The Prime Minister’s clampdown on foreign investors in Australian real estate has been revealed as little more than a revenue raising exercise.
After all the posturing, this is what it comes down to: a cash grab. Politicians doing to real estate what they always do to real estate: using it as a cash cow.
Overseas buyers will be charged hefty fees for the privilege of buying Australian real estate and Australian developers will be charged the same hefty fees for the right to sell to them.
Otherwise nothing will change in the national property landscape. Not a single sale price will be reduced or not one first home buyer will be better off.
As well as a cash grab, the Tony Abbott move on foreign investment is also a push for popularity by appearing to be doing something for the ordinary bloke. But the thinking is so fuzzy and the policy delivery so confused that it won’t achieve even that shallow objective.
I listened to Abbott announcing and justifying the proposed policy and it was clear he had not sorted out his thinking. The arguments simply didn’t stack up.
He was still trying to infer that somehow this will help battlers achieve the ‘Great Australian Dream’ but couldn’t explain how this policy will achieve that.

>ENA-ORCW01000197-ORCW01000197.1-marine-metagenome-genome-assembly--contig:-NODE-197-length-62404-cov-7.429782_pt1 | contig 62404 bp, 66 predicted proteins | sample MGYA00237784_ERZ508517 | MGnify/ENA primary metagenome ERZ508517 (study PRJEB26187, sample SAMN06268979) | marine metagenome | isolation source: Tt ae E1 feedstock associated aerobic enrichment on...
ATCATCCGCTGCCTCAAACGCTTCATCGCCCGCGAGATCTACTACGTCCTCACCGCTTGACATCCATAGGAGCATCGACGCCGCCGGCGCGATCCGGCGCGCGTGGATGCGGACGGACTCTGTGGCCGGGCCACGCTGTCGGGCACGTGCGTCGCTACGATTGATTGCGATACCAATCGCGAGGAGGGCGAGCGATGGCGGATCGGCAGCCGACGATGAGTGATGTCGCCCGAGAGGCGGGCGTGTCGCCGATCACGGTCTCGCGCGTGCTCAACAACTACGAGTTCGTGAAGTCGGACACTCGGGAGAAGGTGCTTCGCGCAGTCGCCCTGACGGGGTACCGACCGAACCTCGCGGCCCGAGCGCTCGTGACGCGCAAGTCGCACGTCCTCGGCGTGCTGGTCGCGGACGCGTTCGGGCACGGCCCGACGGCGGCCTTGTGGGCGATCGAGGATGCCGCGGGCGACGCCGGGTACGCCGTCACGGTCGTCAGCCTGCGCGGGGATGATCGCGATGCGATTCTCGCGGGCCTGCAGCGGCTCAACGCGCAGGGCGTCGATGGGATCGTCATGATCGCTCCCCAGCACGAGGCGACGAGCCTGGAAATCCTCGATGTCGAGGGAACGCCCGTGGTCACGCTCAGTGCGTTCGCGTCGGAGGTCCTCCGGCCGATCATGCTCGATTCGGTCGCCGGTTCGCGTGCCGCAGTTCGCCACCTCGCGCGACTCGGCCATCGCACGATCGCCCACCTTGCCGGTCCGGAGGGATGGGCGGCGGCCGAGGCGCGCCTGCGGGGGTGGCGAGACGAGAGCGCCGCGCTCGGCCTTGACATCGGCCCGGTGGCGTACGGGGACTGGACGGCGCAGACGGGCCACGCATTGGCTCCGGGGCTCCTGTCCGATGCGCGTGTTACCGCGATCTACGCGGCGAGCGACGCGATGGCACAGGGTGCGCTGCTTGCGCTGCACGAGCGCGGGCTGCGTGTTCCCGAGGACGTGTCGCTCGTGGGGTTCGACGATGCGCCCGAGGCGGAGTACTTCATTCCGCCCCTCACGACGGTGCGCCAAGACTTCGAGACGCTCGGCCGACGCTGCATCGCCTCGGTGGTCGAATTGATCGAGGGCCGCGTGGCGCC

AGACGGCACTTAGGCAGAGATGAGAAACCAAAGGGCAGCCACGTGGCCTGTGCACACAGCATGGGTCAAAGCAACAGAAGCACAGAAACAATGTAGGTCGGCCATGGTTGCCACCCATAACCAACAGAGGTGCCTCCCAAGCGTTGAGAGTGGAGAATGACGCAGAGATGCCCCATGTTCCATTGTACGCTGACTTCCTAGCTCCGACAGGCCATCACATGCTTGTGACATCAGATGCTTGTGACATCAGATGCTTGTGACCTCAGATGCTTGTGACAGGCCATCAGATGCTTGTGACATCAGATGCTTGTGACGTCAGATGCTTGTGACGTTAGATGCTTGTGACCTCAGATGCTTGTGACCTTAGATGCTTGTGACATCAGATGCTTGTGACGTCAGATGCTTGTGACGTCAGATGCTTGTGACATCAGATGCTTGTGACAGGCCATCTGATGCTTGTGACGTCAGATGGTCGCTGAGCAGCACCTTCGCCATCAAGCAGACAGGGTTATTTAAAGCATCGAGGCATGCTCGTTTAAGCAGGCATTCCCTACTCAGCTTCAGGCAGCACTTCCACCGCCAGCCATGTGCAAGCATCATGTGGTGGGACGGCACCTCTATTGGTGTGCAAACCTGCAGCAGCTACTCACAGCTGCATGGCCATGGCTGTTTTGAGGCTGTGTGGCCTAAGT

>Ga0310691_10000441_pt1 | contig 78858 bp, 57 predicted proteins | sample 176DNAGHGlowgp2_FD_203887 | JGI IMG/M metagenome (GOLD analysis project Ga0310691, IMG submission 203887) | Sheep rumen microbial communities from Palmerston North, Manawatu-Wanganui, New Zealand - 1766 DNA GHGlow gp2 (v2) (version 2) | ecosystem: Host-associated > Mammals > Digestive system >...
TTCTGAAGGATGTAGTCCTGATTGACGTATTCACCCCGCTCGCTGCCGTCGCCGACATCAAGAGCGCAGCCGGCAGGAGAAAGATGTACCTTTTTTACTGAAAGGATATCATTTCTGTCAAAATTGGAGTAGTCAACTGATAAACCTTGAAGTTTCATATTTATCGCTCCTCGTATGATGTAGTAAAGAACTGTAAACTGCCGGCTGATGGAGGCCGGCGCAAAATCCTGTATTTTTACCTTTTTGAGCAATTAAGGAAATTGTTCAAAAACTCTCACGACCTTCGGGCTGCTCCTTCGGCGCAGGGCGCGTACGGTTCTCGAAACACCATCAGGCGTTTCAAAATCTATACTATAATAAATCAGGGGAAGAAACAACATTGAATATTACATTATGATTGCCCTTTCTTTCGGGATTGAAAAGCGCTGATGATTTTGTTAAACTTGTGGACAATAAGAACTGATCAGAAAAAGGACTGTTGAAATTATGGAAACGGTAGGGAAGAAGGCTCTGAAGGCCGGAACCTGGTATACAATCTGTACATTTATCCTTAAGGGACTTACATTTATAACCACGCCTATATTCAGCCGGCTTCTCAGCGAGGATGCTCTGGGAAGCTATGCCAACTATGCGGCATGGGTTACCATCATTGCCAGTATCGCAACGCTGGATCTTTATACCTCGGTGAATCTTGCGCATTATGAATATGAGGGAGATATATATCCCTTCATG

He maintained that foreign investment was important to Australia and that foreign buying increased supply and therefore made dwellings more affordable for the ordinary bloke, but couldn’t explain how these new punitive measures would help to achieve that, when they appear set up to discourage and curtail foreign investment.
It’s all rather bizarre.
There are measures to clampdown on developers who focus their marketing overseas without trying to sell their high-rise apartments locally. But foreign investors are the sole reason most of these highrise buildings are being planned. This is particularly true in over-supplied markets like inner city Melbourne and downtown Brisbane.
They’re not designed for local consumption. Without most, if not all, of the units being sold offshore, these projects will not be built.
That will reduce supply, which theoretically places upward pressure on prices. And it will reduce construction activity, which is deemed the economic savior of the nation at a time when resources investment is declining.
The bottom line is that restraining foreign investment won’t make Australian dwellings more affordable. It will do nothing to change the situation for first time buyers.
Foreign investors are a very small component of the Australian buying market. Their activity is primarily focused on Top End properties in the prestige suburbs of Sydney and Melbourne, and on highrise apartments in the inner city areas of our major cities.
They are not competing with local first time buyers. Restricting foreign buyers won’t change the price on a single house anywhere in Australia. It won’t stop people of Asian appearance (dubbed foreign buyers by disgruntled under-bidders) from winning bidding wars at Sydney and Melbourne auctions of prestige property.
It’s a Yes Minister scenario, designed by Sir Humphrey Appleby and delivered by a befuddled Jim Hacker, who somehow got the pages of the script mixed up – again.